Would it be OK to link to YouTube, considering what's stated in what not to link to? Avoid linking to secondary sources. For example, avoid links to: Personal image galleries and photo/video sharing websites (Flickr, Webshots, YouTube, etc). We'd have to agree on an exception or change the guidelines (which are also under discussion in relation to London on foot‎‎). Ikan Kekek (talk) 00:53, 1 September 2021 (UTC)Reply[reply]
Hmm. Does that policy apply outside the main/article namespace? Nelson Ricardo 2500 (talk) 01:49, 1 September 2021 (UTC)Reply[reply]
Do you mean on talk pages? No, it doesn't apply to talk pages. Ikan Kekek (talk) 02:54, 1 September 2021 (UTC)Reply[reply]
No, anywhere outside travel pages (aka mainspace). So does it apply to pages in the Wikivoyage space? (eg WV:$). SHB2000 (talk | contribs | meta.wikimedia) 04:41, 1 September 2021 (UTC)Reply[reply]
External links doesn't give that exception, right? If you'd like to propose that, please start a thread at Wikivoyage talk:External links. Ikan Kekek (talk) 05:18, 1 September 2021 (UTC)Reply[reply]
It's not worth generalizing everything on YouTube into the trash, because specifically for Inkscape tutorials, there are ones out there that are considerably more useful and more accessible than Inkscape's own manual. Logos By Nick comes to mind. Nevertheless, YouTube is globally blacklisted, and whitelisting it here likely causes more damage than needed, as I don't think a specific namespace can get an exception. I don't see a need for discussion as many of the tutorials I would want to link are also available through these creators' own websites, which can be linked instead. External links does not seem to cover Wikivoyage namespace, so it seems that we're fine on that front, but correct me if I am wrong.
-- Wauteurz (talk) 11:29, 1 September 2021 (UTC)Reply[reply]
@Wauteurz: Thanks for the very detailed explanation. I’m inferring that you trace the OSM map rather than import its data? --Comment by Selfie City (talk | contributions) 10:23, 1 September 2021 (UTC)Reply[reply]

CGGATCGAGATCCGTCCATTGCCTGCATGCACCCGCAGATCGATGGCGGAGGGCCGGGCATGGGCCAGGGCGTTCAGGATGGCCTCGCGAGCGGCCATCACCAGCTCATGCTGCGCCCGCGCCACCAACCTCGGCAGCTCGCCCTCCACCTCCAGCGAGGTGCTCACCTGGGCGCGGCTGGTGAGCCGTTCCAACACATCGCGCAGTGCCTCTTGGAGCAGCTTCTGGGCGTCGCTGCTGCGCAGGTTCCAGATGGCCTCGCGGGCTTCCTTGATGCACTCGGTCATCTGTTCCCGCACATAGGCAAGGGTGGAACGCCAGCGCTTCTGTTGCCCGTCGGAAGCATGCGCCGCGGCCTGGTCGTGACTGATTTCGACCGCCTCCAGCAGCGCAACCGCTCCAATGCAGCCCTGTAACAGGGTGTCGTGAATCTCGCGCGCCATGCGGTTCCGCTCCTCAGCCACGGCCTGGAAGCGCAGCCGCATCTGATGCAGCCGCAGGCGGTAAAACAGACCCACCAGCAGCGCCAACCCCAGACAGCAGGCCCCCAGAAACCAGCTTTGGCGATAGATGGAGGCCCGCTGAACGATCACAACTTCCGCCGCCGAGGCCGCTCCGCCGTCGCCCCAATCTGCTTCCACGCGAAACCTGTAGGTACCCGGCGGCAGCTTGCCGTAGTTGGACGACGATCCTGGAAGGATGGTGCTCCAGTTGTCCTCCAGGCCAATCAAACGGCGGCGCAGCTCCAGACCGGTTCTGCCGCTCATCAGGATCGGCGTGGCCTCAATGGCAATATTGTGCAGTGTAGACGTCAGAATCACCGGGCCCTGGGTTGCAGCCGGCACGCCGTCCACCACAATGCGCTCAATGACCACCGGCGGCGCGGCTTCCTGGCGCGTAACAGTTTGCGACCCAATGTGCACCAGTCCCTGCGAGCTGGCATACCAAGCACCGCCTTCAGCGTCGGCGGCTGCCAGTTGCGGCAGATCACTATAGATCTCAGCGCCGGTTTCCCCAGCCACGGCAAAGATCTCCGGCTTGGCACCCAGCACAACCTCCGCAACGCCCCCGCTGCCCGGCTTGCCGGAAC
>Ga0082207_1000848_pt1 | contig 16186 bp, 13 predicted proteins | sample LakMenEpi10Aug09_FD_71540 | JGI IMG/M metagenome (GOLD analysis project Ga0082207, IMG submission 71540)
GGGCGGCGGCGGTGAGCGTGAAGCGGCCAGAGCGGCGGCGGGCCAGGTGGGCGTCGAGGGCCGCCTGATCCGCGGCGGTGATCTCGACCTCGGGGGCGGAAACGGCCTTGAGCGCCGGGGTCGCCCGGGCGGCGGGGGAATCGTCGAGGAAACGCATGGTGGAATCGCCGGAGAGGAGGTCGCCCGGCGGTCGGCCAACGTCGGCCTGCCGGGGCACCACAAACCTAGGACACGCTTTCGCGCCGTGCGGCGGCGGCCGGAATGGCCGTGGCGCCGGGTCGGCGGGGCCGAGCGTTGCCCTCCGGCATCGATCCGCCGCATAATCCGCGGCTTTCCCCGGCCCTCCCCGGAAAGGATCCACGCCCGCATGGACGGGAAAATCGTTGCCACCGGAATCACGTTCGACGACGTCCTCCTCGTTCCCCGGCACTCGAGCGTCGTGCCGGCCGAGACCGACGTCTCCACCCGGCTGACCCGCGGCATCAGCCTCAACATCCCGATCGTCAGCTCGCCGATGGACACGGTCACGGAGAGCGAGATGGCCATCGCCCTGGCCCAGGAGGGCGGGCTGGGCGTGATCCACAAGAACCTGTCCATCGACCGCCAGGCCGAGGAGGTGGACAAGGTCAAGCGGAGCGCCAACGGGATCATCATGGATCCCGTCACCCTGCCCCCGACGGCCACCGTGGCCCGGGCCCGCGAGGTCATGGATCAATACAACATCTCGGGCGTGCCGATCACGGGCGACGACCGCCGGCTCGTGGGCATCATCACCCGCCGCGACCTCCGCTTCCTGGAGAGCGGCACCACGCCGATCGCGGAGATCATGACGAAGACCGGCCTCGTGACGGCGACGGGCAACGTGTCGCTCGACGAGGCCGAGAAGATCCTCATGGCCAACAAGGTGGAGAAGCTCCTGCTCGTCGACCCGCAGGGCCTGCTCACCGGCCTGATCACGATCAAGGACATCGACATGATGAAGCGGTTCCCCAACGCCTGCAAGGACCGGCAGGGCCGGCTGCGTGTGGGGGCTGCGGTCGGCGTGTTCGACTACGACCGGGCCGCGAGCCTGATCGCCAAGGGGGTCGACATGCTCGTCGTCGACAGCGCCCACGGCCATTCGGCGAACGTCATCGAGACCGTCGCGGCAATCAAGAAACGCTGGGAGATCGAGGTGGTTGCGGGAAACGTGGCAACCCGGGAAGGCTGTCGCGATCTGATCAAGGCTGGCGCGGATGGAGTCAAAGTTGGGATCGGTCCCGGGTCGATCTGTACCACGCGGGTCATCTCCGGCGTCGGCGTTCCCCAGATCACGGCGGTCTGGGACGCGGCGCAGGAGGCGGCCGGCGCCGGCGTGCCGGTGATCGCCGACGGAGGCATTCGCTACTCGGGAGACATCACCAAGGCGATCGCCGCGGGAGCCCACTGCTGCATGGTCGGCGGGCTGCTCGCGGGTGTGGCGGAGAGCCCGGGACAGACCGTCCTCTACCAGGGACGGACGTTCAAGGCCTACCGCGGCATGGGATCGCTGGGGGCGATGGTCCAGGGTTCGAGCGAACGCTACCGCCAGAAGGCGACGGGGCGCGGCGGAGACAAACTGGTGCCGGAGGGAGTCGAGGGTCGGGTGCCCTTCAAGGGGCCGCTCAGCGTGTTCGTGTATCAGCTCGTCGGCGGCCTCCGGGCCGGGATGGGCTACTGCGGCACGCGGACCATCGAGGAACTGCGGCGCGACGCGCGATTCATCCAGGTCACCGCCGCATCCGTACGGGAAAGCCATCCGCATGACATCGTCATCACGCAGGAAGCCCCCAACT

@SelfieCity: Correct. My method more or less fits in under "2. Maps drawn by hand" in the manual. 1 isn't supported by OSM any more while 3 and 4 require the creator to review the map on what to include (not every road is necessary). I personally find it better practise to rely more on myself in that case and to just draw the entire thing from scratch. It perhaps makes the process somewhat longer, but I don't mind that much.
-- Wauteurz (talk) 11:08, 1 September 2021 (UTC)Reply[reply]
Google isn't blacklisted on this site; it's just not supposed to be linked in articles. Therefore, this proposed exception is worth a discussion. The object of a discussion isn't to hinder but to make sure decisions are made collectively. Ikan Kekek (talk) 14:47, 1 September 2021 (UTC)Reply[reply]
Wauteurz, thanks for the information. I might have some time to work on this during the Labor Day weekend. --Comment by Selfie City (talk | contributions) 11:25, 4 September 2021 (UTC)Reply[reply]

"neighbourhood maps"[edit]

Swept in from the pub

I've always wondered on how these should be formatted. They're not usually standard in district articles (and in fact, the only one I could find was Sydney/City East), but I did a small experiment today with Canberra/Civic with the use of a "neighbourhood map" (or whatever they're called). It did leave me with three questions though, merely because we don't have other examples of such maps and I'd like some answers before I implement more of these maps.

  1. Which section should a map like this go in? For Canberra/Civic, I chose "districts", but Sydney/City East has it in an "Orientation" section in Understand
  2. Do the duplicate maps pose an issue?
  3. Do these maps help? I guess it helps to sort of know which neighbourhoods are in a certain district, but then you don't need to know, and it might appear too encyclopedic.

--SHB2000 (talk | contribs | meta.wikimedia) 08:23, 13 June 2022 (UTC)Reply[reply]

I don't have any advice for you or answers to your questions, but I like what you've done. WhatamIdoing (talk) 17:26, 13 June 2022 (UTC)Reply[reply]
Image policy#Minimal use of images and WV:Map: do we really need to display multiple dynamic maps in one article? It seems redundant and tiresome to me. Ibaman (talk) 17:30, 13 June 2022 (UTC)Reply[reply]